Fact check: were three drunk Ukrainians arrested in Qatar? | Explanation news

A fake video attributed to Al Jazeera claims that “drunk” Ukrainian football fans were detained for “Nazi symbols” in Doha.

Kyiv, Ukraine – A fake video attributed to Al Jazeera claiming “drunken” Ukrainian football fans spreading “Nazi symbols” in Doha has been circulating online since Tuesday.

In less than a minute, the video “reports” that three Ukrainians were detained after painting a “Hitler mustache” on La’eeb, the 2022 World Cup mascot, and scribbling a Nazi salute next to it.

It also alleges that the Ukrainians reportedly destroyed ten more posters near Doha’s Al Bayt stadium, where the championship takes place, before being detained.

The video first appeared on Tuesday, November 22, and has been widely shared on social media, with some posts being retweeted thousands of times.

For a beginner, the video looks real.

The style is similar to Al Jazeera social media clips, but the name of the stadium is misspelled – El Beit, rather than Al Bayt, and some of the language is not in the style of Al’s journalism Jazeera. One sentence reads: “At the time of their arrest, the Ukrainians offered no resistance.” Such a phrase would not have escaped our copy editors.

Mnar Adley, editor of MintPressNews, a leftist website, was among those who tweeted the video.

At the time of writing, her post had been shared by more than 2,000 Twitter users.

“Ukrainians were arrested in Qatar after drawing swastikas on football posters,” she wrote alongside the video to her following of 23,300 users.

User @LogKa11, who has nearly 14,000 followers, wrote “Nazi Ukrainians arrested in Qatar after drawing swastikas on football posters” while sharing the video. The post was retweeted over 800 times on their feed, which shares pro-Russian content.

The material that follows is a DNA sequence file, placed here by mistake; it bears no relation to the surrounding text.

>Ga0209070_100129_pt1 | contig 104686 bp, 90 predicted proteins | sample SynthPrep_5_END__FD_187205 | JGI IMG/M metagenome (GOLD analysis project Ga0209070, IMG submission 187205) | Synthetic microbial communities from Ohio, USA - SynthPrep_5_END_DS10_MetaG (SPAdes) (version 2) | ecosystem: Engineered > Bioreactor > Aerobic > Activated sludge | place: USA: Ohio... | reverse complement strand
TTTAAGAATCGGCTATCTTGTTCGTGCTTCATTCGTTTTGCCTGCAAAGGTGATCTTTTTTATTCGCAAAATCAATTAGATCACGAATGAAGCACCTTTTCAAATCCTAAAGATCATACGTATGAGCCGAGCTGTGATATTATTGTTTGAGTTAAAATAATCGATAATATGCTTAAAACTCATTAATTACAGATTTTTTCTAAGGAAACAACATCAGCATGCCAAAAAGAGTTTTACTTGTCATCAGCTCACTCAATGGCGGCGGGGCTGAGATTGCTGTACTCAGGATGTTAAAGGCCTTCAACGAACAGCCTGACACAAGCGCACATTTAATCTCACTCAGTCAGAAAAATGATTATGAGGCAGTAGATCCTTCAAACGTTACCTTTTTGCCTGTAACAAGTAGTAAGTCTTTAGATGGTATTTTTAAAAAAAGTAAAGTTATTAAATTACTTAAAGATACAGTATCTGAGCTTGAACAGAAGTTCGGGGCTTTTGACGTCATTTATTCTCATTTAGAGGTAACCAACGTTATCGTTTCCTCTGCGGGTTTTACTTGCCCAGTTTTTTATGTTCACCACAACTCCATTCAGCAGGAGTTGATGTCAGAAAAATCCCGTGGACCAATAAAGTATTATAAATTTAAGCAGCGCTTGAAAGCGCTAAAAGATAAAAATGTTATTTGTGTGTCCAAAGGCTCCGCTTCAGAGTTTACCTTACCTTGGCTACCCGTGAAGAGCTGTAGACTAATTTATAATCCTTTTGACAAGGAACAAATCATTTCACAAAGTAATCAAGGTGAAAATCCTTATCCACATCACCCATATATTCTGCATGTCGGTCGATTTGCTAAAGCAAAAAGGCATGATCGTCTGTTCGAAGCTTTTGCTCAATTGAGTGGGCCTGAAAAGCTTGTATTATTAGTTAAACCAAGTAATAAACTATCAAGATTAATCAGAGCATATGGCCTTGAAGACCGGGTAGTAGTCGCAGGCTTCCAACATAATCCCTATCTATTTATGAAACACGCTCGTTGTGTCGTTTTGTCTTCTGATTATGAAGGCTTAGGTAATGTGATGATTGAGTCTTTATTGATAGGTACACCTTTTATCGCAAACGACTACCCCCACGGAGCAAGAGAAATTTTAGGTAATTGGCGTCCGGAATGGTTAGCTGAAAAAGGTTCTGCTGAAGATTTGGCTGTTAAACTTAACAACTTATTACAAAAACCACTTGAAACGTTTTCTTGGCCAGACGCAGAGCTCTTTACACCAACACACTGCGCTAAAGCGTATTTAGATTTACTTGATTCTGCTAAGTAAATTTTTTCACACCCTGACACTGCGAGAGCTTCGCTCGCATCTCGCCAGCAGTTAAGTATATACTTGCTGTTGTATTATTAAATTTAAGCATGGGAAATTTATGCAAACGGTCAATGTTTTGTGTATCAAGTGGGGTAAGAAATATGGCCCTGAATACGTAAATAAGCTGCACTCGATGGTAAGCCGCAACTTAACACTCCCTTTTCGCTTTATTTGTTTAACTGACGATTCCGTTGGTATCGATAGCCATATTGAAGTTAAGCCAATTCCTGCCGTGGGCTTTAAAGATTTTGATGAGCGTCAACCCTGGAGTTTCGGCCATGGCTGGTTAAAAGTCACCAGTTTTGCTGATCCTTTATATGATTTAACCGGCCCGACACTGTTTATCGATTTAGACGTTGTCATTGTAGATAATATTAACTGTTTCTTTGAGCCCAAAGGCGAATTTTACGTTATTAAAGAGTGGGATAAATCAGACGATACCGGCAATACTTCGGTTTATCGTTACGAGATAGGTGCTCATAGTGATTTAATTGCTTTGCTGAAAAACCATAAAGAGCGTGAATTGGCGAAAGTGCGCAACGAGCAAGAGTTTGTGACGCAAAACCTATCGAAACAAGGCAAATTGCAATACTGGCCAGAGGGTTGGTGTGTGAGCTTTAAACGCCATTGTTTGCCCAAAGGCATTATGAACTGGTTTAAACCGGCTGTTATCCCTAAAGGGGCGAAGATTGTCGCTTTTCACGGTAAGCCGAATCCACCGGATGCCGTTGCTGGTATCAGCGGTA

Let’s take a closer look to understand how and why the video was designed and distributed:

What does the video show and what doesn’t it show?

  • It opens with seconds of footage of a crowd of fans in Doha. The Al Jazeera watermark is seen at an angle, an attempt to prove authenticity.
  • The faces of the three “Ukrainians” are not shown once.
  • Instead, there are images of men cheering with Ukrainian flags that were not necessarily taken in Qatar or after the war started in February – because men aged 18 to 60 are not allowed to leave Ukraine.
  • The video does not mention names, ages or other personal information about the three Ukrainians.
  • This omission contradicts the way police reports or press releases are written. This is not the way Al Jazeera conducts its journalism.
  • The video only shows one “vandalized” poster featuring La’eeb – without adding any details about its exact location.
  • There is also no video sequence showing the “wrecked” poster from at least two angles.
  • There are no reactions from Ukrainian diplomats to be immediately informed of the detention of Ukrainian nationals – especially if the allegations involve Nazi propaganda.
  • When the viewer reads the line claiming that the Ukrainians are not resisting, the video footage shows only Qatari police officers and the blurry face of someone they appear to be talking to.